The possibilities of making affordable housing a reality in Cape Town's inner suburbs are growing. As the World Design Capital for 2014, much more focus will be given to the city's social challenges, and how creative design can be used to transform life. For housing,this could mean exploring new and affordable medium-density architectural designs in urban centres to make use of small infill sites. Financial mechanisms could also be redesigned to more efficiently service the 'affordable' market through flexible rental schemes and appropriate long-term financing options.

In conjunction with a focus on design, governments — local, provincial and national — could all be more forthcoming in incentivising 'affordable' housing properties in the centre. Doing so would not only make use of presently-empty land for more socially beneficial investments, but would show a strong official dedication to reverse the seemingly-expanding trends of sociogeographic separation.

Sites such as Culemborg, District Six, and other parts of the city presently sit empty as parastatal companies hold onto the land for the hope of a higher dividend in the future. In conjunction, the city could go a long way to reduce the amount of red tape and bureaucratic processes that hinder and discourage developers in the inner sububs. Zoning requirements and permission processes often drive up costs through delays and redesign periods and dissuade the private sector from taking part in such construction.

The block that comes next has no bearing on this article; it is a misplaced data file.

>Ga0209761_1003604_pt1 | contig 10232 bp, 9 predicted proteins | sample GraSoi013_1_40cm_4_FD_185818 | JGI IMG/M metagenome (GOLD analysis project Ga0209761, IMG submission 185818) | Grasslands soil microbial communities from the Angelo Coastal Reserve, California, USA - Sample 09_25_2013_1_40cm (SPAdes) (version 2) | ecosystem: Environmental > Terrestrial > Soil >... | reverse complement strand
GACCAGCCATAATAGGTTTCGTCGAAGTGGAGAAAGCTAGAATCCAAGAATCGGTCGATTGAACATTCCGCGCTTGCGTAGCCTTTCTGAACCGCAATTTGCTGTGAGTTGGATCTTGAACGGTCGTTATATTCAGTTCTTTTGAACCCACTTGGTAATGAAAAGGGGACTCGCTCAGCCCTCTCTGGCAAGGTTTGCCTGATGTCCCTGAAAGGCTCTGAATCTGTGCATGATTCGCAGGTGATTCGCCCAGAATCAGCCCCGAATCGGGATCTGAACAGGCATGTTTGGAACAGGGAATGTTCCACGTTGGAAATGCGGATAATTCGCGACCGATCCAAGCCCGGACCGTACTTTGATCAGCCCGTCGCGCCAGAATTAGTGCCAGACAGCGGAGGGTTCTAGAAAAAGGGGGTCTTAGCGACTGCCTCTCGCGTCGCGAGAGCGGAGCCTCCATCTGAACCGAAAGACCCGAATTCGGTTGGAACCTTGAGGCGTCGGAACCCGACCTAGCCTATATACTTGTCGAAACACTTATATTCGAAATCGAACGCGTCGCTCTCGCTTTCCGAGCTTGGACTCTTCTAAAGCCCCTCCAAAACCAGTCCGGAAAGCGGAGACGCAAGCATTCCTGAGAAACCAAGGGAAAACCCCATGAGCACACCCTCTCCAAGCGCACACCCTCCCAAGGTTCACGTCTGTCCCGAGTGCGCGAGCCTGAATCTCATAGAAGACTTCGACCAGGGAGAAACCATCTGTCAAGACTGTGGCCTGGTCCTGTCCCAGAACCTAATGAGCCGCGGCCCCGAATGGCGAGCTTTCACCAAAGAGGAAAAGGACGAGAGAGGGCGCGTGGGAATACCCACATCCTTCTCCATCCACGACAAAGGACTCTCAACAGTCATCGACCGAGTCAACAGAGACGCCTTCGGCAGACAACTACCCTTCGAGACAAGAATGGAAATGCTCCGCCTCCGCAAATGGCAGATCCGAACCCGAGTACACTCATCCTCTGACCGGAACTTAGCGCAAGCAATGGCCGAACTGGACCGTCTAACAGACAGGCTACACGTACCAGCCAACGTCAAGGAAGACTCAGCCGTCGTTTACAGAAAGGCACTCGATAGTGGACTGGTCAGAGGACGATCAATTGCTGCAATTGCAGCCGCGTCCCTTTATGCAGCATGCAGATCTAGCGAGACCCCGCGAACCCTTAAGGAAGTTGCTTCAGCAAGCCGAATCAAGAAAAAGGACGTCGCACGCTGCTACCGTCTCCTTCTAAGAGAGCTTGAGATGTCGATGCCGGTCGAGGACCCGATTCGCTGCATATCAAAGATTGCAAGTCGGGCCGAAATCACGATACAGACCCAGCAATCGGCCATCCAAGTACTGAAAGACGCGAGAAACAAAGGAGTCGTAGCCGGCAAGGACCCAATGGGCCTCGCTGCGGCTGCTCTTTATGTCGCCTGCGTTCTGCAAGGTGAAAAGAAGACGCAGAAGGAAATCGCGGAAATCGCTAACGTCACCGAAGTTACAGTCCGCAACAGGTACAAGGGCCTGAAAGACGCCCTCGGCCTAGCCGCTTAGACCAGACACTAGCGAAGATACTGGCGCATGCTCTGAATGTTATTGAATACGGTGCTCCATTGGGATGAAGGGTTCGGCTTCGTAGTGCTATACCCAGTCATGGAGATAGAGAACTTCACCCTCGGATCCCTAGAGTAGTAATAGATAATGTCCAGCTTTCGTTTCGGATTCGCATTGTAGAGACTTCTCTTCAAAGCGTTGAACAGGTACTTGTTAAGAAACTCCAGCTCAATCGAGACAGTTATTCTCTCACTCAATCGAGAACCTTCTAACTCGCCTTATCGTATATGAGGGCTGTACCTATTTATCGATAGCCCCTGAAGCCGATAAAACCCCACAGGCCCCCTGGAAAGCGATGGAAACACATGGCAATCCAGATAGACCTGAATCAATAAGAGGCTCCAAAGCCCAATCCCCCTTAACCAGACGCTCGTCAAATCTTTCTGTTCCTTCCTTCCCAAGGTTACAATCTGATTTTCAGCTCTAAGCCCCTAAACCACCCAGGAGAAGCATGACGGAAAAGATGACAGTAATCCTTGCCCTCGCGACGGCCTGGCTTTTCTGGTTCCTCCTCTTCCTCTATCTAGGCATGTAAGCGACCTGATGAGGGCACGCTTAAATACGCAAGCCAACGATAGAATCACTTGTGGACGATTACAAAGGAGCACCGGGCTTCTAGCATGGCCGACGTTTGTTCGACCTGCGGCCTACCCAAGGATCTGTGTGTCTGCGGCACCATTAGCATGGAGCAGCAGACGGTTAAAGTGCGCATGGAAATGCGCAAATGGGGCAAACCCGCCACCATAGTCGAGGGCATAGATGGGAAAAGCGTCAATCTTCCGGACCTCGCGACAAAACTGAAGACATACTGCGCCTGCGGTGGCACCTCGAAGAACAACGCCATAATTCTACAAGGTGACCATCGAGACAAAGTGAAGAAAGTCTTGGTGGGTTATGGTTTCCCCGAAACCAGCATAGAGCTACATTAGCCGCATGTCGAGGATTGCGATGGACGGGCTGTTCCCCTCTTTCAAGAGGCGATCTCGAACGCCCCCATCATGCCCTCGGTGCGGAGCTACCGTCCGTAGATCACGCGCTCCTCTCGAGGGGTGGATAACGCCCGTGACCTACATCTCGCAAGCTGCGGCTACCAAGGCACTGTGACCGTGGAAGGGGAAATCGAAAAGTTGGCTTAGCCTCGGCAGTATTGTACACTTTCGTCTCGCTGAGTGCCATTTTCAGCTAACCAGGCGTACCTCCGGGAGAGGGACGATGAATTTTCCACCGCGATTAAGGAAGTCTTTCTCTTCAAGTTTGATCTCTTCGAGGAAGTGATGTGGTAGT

Making inner-city housing truly afordable could also form part of Corporate Social Investment (CSI) initiatives. One of Cape Town's very few examples of lower-income and medium-density urban housing, Springfield Terrace, sits in the inner suburb of Woodstock just beyond the Cape Castle on a direct roadlink to the CBD. The complex of four-storey apartment buildings were made possible largely through financial investment from BP-South Africa in the early 1990s. The 7.3 million Rand interest-free loan granted by BP made it possible to transform land where 60 people lived in squalor and transform it into buildings that housed around 400 people — including previous residents — in dignified surrounds. Creating ways for companies, both national and international, to invest CSI funds into affordable and social housing projects should be facilitated and encouraged both by the private sector and by government.

Improving social inclusion

Encouraging the growth of the 'affordable' sector is vital. As architect Luyanda Mpahlwa states, 'as long as Cape Town doesn't have affordable housing in the city centre, exclusion and polarisation will continue to increase.' The establishment of affordable housing in the central city will increase direct residential access to a larger population. It will also go a long way to help expand the city's existing housing options: instead of having to jump directly from low- to high-income housing, the development of affordable housing will allow residents to move up a much more gradual and economically sustainable housing ladder.

The 'affordable' housing market represents a small but critical and growing sector of South Africa's market that could very well change the face of urban housing in not just Cape Town, but the country as a whole. By creating new and functional affordable housing properties in Cape Town's inner city, the country's housing institutions will expand to include this new segment. Social inequalities will begin to reverse. And success in this market — even with just two or three properties — will go a long way to changing the mindset of many Capetonians who tend to foster a very skeptical attitude towards 'social' housing initiatives.